The misogynistic manifesto from a crazy person who randomly murdered people rung true to so many women for the simple fact that every single one of us has had the experience of being a target of misogyny.

It’s been powerful to read the stories of women’s’ everyday lives. Of the way all of our lives are shaped by people who hate women.

So naturally I thought about Donald Sterling. When the tape of him saying incredibly terrible, racist things came to light, us white folk didn’t feel the need to Tweet with #NotAllWhitePeople. Yet, SOME men on Twitter are losing their frequency over #YesAllWomen and breaking out their favorite #NotAllMen even though, duh, we KNOW not all men are like that.

It honestly made me wish there was a #YesAllWomen equivielent for people who are discriminated against because of their race because I know the things Donald Sterling said weren’t isolated. I know people experience racism on a daily basis.

I would like to hear those stories because I want to understand. Maybe we’ve had racial political correctness pounded into us since elementary school and it’s not interesting anymore. But it still exists, like misogyny still exists.

The error in that class about women and race was that the question on a woman vs. a black president tried to suss out who has it worse. Who cares who has it worse? We all have a thing like racism or misogyny (or both). Let’s listen to each other. Let’s try to understand each other.

Then, let’s fucking stop doing this shit to each other!

Machiavelli Called, He Wants His Political Philosophy Back

We’ll just pretend to be health workers, injecting unknown substances into people, taking their DNA, and they’ll totally be fine with it.

I mean, we’re doing it to catch Osama Bin Laden.


How can anyone be upset about that? It’s terrorism. And you either support us, or you’re a terrorist.

(It’s quite convenient that it’s so easy to tell terrorists apart from non-terrorists.)

You may have your own culture and your own world view, but trust us. We’re the United States. We know what’s best.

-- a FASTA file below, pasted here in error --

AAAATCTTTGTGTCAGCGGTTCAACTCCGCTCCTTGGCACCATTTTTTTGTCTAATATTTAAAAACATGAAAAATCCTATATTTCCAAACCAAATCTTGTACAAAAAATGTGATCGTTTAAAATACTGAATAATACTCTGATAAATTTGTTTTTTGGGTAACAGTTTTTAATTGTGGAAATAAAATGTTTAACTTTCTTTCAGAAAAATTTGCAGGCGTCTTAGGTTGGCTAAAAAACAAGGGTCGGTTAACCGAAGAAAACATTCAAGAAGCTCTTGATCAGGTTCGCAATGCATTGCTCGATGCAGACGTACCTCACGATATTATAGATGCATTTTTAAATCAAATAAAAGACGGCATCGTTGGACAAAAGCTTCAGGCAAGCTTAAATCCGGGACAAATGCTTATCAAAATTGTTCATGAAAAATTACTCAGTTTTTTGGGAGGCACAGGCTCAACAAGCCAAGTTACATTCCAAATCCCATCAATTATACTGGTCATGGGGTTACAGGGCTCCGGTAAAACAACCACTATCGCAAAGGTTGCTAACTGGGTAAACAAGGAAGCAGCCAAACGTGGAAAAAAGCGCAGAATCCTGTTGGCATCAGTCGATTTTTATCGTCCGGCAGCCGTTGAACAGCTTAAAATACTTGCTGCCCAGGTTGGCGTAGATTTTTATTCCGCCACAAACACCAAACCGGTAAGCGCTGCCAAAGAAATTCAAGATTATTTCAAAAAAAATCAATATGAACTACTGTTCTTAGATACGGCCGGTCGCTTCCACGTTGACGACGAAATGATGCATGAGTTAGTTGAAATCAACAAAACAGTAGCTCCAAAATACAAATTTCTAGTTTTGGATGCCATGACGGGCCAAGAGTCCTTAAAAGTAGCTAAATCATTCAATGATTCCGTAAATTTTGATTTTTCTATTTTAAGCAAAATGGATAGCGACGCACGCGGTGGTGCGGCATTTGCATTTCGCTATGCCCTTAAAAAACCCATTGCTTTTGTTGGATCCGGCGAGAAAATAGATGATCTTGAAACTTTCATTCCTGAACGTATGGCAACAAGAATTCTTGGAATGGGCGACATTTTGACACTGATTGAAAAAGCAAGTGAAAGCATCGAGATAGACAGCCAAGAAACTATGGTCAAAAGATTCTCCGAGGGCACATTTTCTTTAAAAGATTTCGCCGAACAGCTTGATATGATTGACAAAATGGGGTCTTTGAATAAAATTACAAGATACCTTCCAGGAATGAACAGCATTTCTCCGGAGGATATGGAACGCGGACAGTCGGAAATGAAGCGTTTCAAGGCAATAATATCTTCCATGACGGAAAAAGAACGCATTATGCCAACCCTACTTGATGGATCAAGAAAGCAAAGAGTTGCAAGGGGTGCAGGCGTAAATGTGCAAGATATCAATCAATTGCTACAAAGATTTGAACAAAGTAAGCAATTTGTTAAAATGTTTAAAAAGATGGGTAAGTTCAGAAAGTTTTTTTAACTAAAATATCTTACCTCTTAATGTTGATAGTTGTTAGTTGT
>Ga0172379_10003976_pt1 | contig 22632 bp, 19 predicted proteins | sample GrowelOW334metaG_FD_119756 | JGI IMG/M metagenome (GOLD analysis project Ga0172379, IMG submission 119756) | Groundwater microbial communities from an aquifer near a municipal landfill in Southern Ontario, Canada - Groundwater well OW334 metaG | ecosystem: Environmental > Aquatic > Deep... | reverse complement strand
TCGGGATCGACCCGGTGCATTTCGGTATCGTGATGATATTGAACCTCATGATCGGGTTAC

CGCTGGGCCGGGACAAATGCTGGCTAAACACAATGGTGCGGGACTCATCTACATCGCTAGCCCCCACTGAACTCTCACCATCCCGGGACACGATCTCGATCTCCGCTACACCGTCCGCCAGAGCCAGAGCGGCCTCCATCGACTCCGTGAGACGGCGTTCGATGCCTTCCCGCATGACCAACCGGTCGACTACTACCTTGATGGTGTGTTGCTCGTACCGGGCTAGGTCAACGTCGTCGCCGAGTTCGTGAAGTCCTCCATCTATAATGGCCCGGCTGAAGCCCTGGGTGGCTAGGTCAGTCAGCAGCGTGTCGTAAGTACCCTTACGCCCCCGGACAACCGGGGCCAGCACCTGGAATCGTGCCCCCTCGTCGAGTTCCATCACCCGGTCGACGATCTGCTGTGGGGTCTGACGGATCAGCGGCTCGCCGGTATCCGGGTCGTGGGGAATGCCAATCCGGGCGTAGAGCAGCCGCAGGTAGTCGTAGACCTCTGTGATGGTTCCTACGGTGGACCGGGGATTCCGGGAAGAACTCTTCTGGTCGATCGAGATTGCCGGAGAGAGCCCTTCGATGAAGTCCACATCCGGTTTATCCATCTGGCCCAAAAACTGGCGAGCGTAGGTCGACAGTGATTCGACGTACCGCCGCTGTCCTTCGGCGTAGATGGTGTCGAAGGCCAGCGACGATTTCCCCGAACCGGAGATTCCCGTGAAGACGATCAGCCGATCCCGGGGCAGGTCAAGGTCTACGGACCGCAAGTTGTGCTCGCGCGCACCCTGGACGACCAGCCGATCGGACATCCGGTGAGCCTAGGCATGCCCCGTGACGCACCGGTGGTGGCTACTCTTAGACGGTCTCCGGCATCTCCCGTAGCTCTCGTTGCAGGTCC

People apparently aren’t getting the polio vaccine anymore because of our tactics. Apparently, this terrible disease is on-trend, despite being so close to eradication. What can we do? It’s your decision not to get the vaccine.

But, jeez, people are causing such a fuss over this! Fine, whatever, we won’t do it anymore.

Just don’t come blaming us for our own actions.

All Pretty and Petite

It’s great that women’s rights have reached a point in this country that the Feminist Intelligentsia can obsess over tiny slights. I’m talking about the use of the word “bossy” and whether or not some celebrity or other identifies herself as a feminist.

(Of course, what they’re missing is that many people choose not to identify as feminists because of the way the Feminist Intelligentsia fixates on tiny slights).

This isn’t to say that they aren’t still gender inequalities, but gone are the days when we need big showy demonstrations and vitriolic admonitions to make progress. Time is taking care of the rest. Being at the head of the charge for change yields power that we’d probably do well to let go.

Much like race, there are still people out there who will express long bygone opinions of gender. It’s absolutely appropriate to get upset at them and admonish them, but we don’t need to act like the sky is falling down.

I think about this as I read the horrifying story of those young girls kidnapped in Nigeria, their families fearing that they were sold into slavery.

This is a thing that happens in the world.

Women are raped and forced to marry their rapists. They are sold into slavery. They are not allowed to be out in public alone. The list goes on and on and on.

American society can be awful to women and what it does to girls can be downright heartbreaking.  But we’re mistaking small things for big things. That’s not to say the small things aren’t important or deserving of attention, but they aren’t Big Things.

The outrage that’s directed at a celebrity who says she’s not a feminist, or who believes that feminism means women want to subjugate men, would be better directed elsewhere.

Of course, the treatment of women in the world isn’t a feminist issue. It’s a human rights issue. And if there’s no “Us vs. Them”, then what is there to drive up the page views?